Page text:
This website aims to tell you nearly everything you need (and may ever want) to know about convergent evolution. It allows y ou to explore the way that similar adaptive solutions have repeatedly evolved from unrelated starting points on the tree of life, as though following a metaphorical ‘map’.
We have identified hundreds of examples of convergence, so if you want to learn about convergence in sex (e.g. love-darts), eyes (e.g. camera-eyes in jellyfish), agriculture (e.g. in ants) or gliding (e.g. in lizards and mammals) then this is your best port of call.
Any of the information presented in the Map of Life may be freely reproduced, as long as it is acknowledged fully. Citation details can be found at the bottom of each Topic page.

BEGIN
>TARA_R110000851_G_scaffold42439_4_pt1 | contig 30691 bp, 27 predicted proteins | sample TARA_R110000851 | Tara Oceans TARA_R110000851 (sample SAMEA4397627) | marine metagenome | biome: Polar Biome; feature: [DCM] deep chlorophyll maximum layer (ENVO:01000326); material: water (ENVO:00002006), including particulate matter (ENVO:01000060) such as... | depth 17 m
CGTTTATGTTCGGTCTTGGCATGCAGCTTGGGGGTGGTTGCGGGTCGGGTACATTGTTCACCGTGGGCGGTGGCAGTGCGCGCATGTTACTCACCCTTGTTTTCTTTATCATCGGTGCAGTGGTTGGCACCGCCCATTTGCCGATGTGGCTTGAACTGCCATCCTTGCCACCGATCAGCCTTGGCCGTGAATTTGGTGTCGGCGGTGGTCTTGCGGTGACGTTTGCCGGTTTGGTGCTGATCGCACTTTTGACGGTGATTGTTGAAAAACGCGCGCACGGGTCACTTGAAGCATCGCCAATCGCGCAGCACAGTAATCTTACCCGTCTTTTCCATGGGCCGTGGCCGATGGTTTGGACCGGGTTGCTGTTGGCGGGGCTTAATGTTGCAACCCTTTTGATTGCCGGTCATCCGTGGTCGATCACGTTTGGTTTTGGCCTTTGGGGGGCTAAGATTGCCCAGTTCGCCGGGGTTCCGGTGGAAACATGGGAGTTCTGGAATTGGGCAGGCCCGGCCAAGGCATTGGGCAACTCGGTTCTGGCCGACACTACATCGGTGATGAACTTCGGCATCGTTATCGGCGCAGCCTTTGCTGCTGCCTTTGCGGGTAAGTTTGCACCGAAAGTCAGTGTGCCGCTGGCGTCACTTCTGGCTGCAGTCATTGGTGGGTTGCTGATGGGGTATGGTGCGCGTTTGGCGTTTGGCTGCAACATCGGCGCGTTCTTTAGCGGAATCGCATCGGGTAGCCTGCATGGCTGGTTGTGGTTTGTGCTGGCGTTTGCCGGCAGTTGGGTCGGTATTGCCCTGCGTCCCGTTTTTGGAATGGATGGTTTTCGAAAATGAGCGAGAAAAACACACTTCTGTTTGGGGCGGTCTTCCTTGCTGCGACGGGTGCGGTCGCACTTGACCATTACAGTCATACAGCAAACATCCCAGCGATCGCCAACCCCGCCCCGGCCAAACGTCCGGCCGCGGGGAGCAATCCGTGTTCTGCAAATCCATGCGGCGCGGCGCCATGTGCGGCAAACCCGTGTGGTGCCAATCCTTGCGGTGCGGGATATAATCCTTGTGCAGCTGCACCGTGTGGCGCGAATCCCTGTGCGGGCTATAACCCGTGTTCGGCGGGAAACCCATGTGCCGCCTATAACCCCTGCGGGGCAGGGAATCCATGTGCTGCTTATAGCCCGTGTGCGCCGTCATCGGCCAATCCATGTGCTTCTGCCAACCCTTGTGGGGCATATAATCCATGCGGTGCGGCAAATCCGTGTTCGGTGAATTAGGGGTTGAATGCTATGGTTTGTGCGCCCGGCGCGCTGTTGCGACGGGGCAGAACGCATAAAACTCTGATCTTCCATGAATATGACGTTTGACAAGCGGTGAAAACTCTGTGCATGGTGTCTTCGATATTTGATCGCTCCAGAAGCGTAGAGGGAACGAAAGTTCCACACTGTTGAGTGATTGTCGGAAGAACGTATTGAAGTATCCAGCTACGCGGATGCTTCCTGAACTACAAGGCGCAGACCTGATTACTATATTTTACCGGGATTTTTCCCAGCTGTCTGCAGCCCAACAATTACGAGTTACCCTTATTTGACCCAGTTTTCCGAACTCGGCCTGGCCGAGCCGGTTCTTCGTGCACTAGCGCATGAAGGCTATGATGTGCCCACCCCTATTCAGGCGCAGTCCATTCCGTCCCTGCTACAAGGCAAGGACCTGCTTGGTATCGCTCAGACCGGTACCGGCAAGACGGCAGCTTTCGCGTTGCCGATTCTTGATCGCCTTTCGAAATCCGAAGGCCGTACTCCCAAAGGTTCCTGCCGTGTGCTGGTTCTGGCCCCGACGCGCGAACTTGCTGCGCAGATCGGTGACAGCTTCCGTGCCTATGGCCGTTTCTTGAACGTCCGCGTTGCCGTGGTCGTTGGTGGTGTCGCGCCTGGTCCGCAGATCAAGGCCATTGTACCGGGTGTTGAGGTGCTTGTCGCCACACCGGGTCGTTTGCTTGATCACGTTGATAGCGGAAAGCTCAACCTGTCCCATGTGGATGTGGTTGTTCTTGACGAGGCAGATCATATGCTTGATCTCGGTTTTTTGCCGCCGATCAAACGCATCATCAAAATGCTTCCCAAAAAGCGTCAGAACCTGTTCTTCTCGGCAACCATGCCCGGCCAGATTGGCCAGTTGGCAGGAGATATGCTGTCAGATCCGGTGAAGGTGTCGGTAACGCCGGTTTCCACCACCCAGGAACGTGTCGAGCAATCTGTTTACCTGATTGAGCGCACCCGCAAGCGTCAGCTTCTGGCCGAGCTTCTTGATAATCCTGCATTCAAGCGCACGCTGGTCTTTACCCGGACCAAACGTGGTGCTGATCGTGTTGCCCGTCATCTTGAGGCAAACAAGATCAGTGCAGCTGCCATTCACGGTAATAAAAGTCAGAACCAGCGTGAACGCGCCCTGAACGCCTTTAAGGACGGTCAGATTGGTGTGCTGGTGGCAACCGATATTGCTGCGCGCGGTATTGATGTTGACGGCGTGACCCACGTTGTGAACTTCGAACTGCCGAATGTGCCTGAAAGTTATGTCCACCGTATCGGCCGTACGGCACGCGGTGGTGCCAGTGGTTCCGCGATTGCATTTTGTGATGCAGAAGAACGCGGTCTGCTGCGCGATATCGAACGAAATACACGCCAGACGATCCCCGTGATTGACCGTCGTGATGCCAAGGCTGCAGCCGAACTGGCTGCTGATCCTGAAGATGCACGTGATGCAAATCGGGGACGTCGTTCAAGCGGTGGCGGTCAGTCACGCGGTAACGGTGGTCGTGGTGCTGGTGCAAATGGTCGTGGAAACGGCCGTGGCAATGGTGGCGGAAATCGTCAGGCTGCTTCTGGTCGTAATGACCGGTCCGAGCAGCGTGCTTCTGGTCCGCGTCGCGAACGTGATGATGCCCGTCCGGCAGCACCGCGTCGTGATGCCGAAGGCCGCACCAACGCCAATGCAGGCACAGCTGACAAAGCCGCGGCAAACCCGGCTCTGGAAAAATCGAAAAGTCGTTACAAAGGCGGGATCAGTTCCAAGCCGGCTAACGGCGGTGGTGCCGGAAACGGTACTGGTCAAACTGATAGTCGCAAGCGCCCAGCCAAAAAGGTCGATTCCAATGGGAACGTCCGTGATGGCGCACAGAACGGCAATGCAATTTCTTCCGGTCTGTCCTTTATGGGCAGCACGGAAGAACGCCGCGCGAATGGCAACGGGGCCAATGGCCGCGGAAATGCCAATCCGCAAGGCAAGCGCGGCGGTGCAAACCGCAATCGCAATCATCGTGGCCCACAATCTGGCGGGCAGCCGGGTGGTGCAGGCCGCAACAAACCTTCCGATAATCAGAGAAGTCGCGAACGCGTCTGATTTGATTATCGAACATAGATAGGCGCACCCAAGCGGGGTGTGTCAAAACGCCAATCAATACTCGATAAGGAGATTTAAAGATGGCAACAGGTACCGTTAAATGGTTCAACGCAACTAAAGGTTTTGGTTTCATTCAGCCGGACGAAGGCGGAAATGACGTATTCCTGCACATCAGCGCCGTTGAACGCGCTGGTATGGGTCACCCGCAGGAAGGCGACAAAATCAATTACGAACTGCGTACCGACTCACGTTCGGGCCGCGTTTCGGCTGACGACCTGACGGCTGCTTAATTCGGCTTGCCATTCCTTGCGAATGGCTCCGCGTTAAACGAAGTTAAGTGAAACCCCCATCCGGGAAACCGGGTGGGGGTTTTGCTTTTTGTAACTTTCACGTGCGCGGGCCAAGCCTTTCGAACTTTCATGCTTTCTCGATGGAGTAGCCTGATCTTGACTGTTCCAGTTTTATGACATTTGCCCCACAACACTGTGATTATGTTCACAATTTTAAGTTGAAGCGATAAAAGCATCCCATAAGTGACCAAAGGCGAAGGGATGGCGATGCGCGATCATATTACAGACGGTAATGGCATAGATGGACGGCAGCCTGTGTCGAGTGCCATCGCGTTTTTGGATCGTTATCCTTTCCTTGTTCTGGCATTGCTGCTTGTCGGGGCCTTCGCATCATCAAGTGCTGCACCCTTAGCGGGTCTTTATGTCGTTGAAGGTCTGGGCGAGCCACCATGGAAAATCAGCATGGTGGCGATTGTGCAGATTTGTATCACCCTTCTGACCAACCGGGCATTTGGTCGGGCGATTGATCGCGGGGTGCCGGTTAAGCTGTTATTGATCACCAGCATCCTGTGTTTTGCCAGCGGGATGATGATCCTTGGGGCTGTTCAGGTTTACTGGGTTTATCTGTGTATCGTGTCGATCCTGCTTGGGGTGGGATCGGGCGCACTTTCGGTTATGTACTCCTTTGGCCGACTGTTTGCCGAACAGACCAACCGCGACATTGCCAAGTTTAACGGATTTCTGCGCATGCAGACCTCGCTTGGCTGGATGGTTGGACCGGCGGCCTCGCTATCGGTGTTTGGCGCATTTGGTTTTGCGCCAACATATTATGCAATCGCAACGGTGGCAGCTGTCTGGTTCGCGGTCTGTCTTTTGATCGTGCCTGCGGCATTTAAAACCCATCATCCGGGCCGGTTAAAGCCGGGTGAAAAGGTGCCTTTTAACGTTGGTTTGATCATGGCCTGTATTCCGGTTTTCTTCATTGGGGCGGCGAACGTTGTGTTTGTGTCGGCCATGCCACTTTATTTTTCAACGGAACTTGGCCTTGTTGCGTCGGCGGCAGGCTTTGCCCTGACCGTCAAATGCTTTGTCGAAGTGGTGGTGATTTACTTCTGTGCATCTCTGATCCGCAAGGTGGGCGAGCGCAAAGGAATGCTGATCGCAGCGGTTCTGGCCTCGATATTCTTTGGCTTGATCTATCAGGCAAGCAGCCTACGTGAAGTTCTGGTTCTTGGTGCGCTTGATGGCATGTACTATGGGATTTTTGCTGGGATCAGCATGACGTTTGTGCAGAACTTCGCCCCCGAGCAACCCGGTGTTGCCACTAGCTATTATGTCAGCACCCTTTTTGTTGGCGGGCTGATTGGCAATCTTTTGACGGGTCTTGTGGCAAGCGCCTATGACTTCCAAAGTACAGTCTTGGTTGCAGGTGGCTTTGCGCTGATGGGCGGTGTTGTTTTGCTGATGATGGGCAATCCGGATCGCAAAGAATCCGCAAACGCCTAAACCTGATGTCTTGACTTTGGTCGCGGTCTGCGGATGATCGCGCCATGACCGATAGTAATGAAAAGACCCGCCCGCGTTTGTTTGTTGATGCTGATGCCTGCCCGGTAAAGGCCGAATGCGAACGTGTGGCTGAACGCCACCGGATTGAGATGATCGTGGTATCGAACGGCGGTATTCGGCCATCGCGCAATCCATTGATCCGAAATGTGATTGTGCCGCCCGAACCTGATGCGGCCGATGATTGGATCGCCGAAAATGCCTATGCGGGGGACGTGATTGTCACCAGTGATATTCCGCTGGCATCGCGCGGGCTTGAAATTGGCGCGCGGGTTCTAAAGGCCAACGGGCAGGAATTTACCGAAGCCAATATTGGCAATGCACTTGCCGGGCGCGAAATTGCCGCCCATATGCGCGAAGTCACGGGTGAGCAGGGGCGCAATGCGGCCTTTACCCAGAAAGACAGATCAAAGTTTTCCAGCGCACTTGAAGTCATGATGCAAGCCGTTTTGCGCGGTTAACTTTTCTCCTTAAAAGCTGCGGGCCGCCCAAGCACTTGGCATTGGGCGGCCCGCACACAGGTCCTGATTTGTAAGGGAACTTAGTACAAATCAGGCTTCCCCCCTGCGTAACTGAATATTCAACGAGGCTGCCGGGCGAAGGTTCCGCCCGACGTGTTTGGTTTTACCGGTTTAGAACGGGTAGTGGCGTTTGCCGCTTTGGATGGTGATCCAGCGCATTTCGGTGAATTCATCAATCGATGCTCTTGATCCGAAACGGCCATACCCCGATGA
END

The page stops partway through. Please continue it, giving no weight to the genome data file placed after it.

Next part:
Showcase Topic: Compound eyes in arthropods
It is clear that amongst the arthropods as a whole the compound eye has evolved at least twice, and possibly even more times.
Spotlight on Research:
“Behavioural evidence for marsupial trichromacy”
C.A. Arrese, L.D. Beazley & C. Neumeyer, Current Biology, volume 16, pages R193-R194.
Trichromatic colour vision amongst mammals was long thought to be unique to primates, but then three spectrally distinct cone types were detected in some marsupials. This article complements physiological studies of photoreceptors by providing behavioural evidence for trichromacy in some of these marsupials.